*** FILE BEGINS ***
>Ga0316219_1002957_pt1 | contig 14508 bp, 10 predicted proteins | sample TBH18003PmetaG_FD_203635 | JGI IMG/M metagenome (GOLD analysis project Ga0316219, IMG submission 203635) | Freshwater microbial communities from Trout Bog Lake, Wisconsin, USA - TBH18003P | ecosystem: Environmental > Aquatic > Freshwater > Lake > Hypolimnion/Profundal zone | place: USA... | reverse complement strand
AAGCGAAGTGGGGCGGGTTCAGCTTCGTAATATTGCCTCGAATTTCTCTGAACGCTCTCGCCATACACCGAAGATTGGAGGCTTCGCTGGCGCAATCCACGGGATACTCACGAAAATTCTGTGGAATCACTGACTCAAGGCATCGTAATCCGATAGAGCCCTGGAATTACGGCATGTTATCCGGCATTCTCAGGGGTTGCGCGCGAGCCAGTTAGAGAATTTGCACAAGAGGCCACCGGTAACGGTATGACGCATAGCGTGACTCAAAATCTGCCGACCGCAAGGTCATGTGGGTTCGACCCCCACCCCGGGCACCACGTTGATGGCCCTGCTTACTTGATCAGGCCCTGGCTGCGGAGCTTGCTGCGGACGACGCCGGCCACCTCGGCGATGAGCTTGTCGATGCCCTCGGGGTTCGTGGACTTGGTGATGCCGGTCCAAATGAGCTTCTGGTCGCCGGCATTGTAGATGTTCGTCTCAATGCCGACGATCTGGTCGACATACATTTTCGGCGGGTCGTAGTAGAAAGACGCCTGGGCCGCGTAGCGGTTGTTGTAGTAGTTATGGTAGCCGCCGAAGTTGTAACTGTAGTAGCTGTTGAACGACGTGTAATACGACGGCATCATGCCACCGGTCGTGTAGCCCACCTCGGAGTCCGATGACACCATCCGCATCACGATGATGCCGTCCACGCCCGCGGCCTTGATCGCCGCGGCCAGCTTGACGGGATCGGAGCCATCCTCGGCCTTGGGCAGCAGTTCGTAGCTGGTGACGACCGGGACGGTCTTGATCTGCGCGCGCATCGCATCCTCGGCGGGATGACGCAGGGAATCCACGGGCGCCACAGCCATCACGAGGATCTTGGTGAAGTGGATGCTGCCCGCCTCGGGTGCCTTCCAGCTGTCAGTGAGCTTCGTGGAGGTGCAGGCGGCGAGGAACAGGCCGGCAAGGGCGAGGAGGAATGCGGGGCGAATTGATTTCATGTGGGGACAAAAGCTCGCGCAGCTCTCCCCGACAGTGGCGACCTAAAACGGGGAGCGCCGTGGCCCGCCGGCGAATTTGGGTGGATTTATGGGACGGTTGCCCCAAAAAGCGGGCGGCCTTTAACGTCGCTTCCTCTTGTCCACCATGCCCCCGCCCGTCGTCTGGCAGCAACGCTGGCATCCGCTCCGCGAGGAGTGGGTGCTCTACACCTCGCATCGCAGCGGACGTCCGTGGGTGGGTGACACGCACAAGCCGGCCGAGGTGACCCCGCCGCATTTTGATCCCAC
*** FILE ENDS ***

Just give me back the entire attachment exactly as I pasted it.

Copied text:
>Ga0316219_1002957_pt1 | contig 14508 bp, 10 predicted proteins | sample TBH18003PmetaG_FD_203635 | JGI IMG/M metagenome (GOLD analysis project Ga0316219, IMG submission 203635) | Freshwater microbial communities from Trout Bog Lake, Wisconsin, USA - TBH18003P | ecosystem: Environmental > Aquatic > Freshwater > Lake > Hypolimnion/Profundal zone | place: USA... | reverse complement strand
AAGCGAAGTGGGGCGGGTTCAGCTTCGTAATATTGCCTCGAATTTCTCTGAACGCTCTCGCCATACACCGAAGATTGGAGGCTTCGCTGGCGCAATCCACGGGATACTCACGAAAATTCTGTGGAATCACTGACTCAAGGCATCGTAATCCGATAGAGCCCTGGAATTACGGCATGTTATCCGGCATTCTCAGGGGTTGCGCGCGAGCCAGTTAGAGAATTTGCACAAGAGGCCACCGGTAACGGTATGACGCATAGCGTGACTCAAAATCTGCCGACCGCAAGGTCATGTGGGTTCGACCCCCACCCCGGGCACCACGTTGATGGCCCTGCTTACTTGATCAGGCCCTGGCTGCGGAGCTTGCTGCGGACGACGCCGGCCACCTCGGCGATGAGCTTGTCGATGCCCTCGGGGTTCGTGGACTTGGTGATGCCGGTCCAAATGAGCTTCTGGTCGCCGGCATTGTAGATGTTCGTCTCAATGCCGACGATCTGGTCGACATACATTTTCGGCGGGTCGTAGTAGAAAGACGCCTGGGCCGCGTAGCGGTTGTTGTAGTAGTTATGGTAGCCGCCGAAGTTGTAACTGTAGTAGCTGTTGAACGACGTGTAATACGACGGCATCATGCCACCGGTCGTGTAGCCCACCTCGGAGTCCGATGACACCATCCGCATCACGATGATGCCGTCCACGCCCGCGGCCTTGATCGCCGCGGCCAGCTTGACGGGATCGGAGCCATCCTCGGCCTTGGGCAGCAGTTCGTAGCTGGTGACGACCGGGACGGTCTTGATCTGCGCGCGCATCGCATCCTCGGCGGGATGACGCAGGGAATCCACGGGCGCCACAGCCATCACGAGGATCTTGGTGAAGTGGATGCTGCCCGCCTCGGGTGCCTTCCAGCTGTCAGTGAGCTTCGTGGAGGTGCAGGCGGCGAGGAACAGGCCGGCAAGGGCGAGGAGGAATGCGGGGCGAATTGATTTCATGTGGGGACAAAAGCTCGCGCAGCTCTCCCCGACAGTGGCGACCTAAAACGGGGAGCGCCGTGGCCCGCCGGCGAATTTGGGTGGATTTATGGGACGGTTGCCCCAAAAAGCGGGCGGCCTTTAACGTCGCTTCCTCTTGTCCACCATGCCCCCGCCCGTCGTCTGGCAGCAACGCTGGCATCCGCTCCGCGAGGAGTGGGTGCTCTACACCTCGCATCGCAGCGGACGTCCGTGGGTGGGTGACACGCACAAGCCGGCCGAGGTGACCCCGCCGCATTTTGATCCCAC